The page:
Ulster University Logo

Ulster Institutional Repository

Assessment of distortion in a three-dimensional rotational angiography system

Biomedical Sciences Research Institute Computer Science Research Institute Environmental Sciences Research Institute Nanotechnology & Advanced Materials Research Institute

Bridcut, RR, Winder, John, Workman, A and Flynn, P (2002) Assessment of distortion in a three-dimensional rotational angiography system. BRITISH JOURNAL OF RADIOLOGY, 75 (891). pp. 266-270. [Journal article]

Full text not available from this repository.

Abstract

The purpose of this project was to determine the degree of geometrical distortion in a three-dimensional (3D) image volume generated by a digital fluorography system with rotational image acquisition capabilities. 3D imaging is a valuable adjunct in neuroangiography for visualization and measurement of cerebral aneurysms and for determination of the optimum projection for intervention. To enable spatially accurate 3D reconstruction the system must correct for geometrical distortion in the image intensifier television system as well as for deviations in gantry motion. 3D volumes were reconstructed from 100 X-ray projections acquired over a 180degrees arc over a period of 8 s. A phantom was constructed to assess geometrical distortion in the three dimensions. The phantom consisted of I mm diameter ball bearings embedded in Perspex in a cubic lattice configuration. The ball bearings were placed at 20 mm intervals over a 140 mm cubic volume. Distortion vas assessed by taking measurements between points of known separation and using a differential distortion measurement. The maximum error in the 3D location of objects was found to be 1.4 mm, while the differential distortion was found to range from -1.0% to +2.3%. The 3D images were found to have negligible visual distortion, enabling subjective assessments to be made with confidence to aid intervention.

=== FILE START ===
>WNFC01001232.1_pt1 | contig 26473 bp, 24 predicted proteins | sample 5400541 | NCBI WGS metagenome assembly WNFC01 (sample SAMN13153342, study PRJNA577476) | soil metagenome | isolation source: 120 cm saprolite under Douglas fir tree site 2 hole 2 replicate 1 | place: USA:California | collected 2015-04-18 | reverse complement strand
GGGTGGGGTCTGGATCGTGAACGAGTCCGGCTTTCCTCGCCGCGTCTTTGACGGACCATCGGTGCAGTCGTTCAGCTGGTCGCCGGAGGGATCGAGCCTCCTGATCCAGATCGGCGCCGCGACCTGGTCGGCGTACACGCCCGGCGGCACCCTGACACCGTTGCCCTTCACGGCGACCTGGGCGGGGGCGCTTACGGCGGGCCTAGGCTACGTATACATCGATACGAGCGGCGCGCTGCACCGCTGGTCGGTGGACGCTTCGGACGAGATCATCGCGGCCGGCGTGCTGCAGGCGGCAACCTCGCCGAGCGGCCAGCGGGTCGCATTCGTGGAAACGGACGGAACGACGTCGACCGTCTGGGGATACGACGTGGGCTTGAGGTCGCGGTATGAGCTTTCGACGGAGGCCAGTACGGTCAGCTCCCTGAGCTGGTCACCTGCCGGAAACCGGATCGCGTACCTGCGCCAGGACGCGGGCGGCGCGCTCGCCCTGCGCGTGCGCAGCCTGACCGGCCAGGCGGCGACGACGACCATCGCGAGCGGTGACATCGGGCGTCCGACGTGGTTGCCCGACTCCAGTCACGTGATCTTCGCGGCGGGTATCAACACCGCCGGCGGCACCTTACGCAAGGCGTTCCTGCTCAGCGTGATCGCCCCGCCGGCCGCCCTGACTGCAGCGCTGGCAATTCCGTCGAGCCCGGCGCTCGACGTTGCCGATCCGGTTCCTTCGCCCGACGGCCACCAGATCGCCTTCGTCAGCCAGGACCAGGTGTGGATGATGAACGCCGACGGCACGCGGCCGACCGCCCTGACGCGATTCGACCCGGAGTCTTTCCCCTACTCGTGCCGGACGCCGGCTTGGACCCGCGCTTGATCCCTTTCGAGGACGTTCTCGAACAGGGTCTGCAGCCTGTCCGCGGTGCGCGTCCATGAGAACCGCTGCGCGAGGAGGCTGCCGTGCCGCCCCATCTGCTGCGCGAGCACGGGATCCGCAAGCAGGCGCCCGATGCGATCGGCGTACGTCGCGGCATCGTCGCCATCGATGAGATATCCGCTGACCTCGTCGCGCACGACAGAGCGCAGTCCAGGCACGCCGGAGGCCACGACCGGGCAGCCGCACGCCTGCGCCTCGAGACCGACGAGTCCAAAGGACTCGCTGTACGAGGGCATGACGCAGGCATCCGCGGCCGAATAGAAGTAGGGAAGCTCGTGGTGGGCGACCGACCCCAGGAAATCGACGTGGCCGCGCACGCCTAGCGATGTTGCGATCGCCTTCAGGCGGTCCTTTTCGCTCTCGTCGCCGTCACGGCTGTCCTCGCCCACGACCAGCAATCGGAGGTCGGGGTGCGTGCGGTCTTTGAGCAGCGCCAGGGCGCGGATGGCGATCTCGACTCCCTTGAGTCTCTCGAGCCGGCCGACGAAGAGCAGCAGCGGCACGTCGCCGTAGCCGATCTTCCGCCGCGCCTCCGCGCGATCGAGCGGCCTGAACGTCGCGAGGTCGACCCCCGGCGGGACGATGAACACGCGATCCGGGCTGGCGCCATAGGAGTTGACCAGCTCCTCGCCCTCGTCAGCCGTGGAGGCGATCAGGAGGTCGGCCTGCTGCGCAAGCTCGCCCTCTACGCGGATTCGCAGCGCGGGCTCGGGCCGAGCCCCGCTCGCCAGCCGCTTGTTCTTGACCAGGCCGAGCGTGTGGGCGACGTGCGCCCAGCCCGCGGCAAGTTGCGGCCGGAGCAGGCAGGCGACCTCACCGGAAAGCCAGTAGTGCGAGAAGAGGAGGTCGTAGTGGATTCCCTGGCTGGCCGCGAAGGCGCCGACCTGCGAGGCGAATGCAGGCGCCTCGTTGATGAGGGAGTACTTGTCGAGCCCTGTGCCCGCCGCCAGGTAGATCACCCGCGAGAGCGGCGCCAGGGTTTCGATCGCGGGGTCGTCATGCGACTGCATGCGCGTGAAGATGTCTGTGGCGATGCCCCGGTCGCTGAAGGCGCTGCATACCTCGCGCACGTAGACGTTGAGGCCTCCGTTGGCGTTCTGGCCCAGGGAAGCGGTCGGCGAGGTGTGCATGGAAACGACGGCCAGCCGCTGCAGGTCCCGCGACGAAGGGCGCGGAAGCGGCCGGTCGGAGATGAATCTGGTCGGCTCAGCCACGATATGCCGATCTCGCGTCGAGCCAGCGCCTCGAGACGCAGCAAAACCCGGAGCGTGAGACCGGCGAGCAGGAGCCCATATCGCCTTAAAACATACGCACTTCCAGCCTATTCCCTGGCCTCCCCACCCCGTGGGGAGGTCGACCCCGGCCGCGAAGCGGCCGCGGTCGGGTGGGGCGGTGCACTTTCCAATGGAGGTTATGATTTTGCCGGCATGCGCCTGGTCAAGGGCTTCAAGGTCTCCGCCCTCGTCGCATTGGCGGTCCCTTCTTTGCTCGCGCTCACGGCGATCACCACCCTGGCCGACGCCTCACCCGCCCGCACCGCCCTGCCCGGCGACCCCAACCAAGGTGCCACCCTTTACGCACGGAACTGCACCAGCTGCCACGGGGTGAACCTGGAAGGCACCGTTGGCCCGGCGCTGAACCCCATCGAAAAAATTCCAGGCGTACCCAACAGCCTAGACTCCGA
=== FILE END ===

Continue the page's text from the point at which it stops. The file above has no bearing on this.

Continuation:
Item Type:Journal article
Faculties and Schools:Faculty of Life and Health Sciences
Faculty of Life and Health Sciences > School of Health Sciences
Research Institutes and Groups:Institute of Nursing and Health Research > Centre for Health and Rehabilitation Technologies
ID Code:6464
Deposited By:Dr John Winder
Deposited On:27 Jan 2010 16:49
Last Modified:29 Feb 2012 16:14

Repository Staff Only: item control page